“Some help here, please.” The driver comes round and sees what Mr Req is doing. “Here,” Max says, holding a wodge of £20 notes. Twenty of them, in total, “do me this one favour.”
Next to him sits a roll of black gaffer tape, which he straps around his ankles, closing up the ends of the trousers. Then, he fills the legs of his (ridiculously expensive) trousers with more pound coins. By the time he has filled his trousers, the stitching is straining against the sheer volume of metal. Unsurprisingly, a quarter of a million pound in coins is quite bulky it turns out.
What coins he could not fit into his trousers remain in the duffel bag, now slung over his back as he struggles down the bridge. His trousers bulge out from his calves to his ankles like Aladdin’s trousers. Under the weight of the metal, he is struggling to move. His driver helps him along, one of Mr Req’s arms wrapped around the driver’s shoulder as the driver tries not to wretch from the smell of body odour coming from Max’s armpit. Exertion is something Mr Req is not exactly used to.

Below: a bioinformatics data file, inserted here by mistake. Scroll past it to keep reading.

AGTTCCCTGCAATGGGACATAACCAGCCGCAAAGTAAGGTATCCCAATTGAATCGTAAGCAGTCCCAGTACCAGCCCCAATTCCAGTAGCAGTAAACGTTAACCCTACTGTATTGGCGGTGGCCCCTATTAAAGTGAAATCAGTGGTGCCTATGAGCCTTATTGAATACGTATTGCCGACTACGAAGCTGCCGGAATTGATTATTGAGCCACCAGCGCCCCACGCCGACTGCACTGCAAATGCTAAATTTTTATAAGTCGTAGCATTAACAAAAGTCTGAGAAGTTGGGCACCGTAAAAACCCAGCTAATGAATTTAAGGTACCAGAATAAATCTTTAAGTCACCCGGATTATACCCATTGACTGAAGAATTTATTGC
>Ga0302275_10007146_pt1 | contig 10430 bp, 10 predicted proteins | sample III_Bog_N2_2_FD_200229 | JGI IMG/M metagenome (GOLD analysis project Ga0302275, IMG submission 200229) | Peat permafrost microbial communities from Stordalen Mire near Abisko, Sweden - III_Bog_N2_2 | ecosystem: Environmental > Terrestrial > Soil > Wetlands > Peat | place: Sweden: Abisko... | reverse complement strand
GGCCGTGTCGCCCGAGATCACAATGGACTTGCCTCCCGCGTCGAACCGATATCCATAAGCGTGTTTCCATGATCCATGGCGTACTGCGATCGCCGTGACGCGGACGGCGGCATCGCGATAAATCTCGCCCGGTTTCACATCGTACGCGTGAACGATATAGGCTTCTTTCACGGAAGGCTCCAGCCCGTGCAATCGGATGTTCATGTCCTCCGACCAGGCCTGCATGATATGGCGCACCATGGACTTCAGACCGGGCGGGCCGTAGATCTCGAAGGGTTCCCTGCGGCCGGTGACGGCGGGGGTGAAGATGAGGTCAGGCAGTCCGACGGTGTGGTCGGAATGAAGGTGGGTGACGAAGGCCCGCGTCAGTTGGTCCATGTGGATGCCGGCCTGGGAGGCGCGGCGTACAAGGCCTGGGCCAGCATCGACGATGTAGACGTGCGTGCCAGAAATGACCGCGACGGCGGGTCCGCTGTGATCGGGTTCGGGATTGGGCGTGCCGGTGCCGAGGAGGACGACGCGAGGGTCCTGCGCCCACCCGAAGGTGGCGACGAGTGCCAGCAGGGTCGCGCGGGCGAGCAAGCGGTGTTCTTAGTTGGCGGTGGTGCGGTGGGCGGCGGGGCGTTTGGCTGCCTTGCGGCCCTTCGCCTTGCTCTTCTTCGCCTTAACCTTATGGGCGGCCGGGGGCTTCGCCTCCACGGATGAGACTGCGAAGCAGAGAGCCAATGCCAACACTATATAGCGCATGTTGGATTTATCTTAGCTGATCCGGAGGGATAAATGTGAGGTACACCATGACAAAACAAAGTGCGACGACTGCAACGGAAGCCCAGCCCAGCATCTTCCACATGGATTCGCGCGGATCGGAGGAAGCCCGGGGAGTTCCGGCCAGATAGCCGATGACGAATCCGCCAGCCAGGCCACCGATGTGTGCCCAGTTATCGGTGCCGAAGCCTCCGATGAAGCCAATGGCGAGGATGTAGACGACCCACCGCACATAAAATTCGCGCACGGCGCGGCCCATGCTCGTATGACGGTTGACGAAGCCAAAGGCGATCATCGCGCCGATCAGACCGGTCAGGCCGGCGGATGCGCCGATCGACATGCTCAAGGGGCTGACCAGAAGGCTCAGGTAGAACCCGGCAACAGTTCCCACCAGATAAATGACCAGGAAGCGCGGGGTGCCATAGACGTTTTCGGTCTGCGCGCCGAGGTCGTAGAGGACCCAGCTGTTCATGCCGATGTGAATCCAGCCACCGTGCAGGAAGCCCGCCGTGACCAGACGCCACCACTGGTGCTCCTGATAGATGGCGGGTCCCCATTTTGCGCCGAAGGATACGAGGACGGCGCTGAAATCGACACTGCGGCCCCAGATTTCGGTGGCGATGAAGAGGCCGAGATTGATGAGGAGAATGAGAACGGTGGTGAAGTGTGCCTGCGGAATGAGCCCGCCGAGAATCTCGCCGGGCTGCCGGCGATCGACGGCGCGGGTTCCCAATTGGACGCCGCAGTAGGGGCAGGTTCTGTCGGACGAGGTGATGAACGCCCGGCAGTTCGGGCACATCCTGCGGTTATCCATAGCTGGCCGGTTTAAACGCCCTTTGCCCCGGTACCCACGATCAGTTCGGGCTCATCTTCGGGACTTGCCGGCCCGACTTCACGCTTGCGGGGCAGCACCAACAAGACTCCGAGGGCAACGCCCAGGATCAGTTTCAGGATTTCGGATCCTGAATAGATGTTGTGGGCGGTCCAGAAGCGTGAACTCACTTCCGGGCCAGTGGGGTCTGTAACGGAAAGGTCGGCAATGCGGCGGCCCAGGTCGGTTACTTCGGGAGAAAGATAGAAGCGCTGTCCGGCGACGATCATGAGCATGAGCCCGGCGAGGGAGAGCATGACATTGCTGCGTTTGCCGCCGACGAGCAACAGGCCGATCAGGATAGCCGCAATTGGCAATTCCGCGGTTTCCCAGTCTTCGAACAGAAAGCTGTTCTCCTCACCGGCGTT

Pedestrians recognise him, one way or another. From either news headlines damning him and his profession for the cuts they took, from the companies they work for who were supported by the taxes of the people, or from the hour old headlines of him handing out £50 notes at a central London tourist hot spot.
He finally reaches the middle of the bridge, looking over to the deep of the Thames. With great ardour, he clambers up onto the railing, sweating, jangling and straining as he does so. And in a moment he is gone.
It was not as elegant as he planned. With one leg stepped off the edge, weighed down with metal, and he quickly plummeted downwards. It was 12:02 when he hit the grey-sky water. It was around 12:05 when he died.
He passed out from a lack of oxygen to the brain after about twenty seconds and died after a minute or two of struggle, as the money anchored him to the bottom of the river and water filling his lungs. A crowd gathered to see if he came back up.
A passerby claims to have heard his last words, but he refuses to tell the press for anything less than £100, 000. There have been reports of people planning to dive down to retrieve his fortune.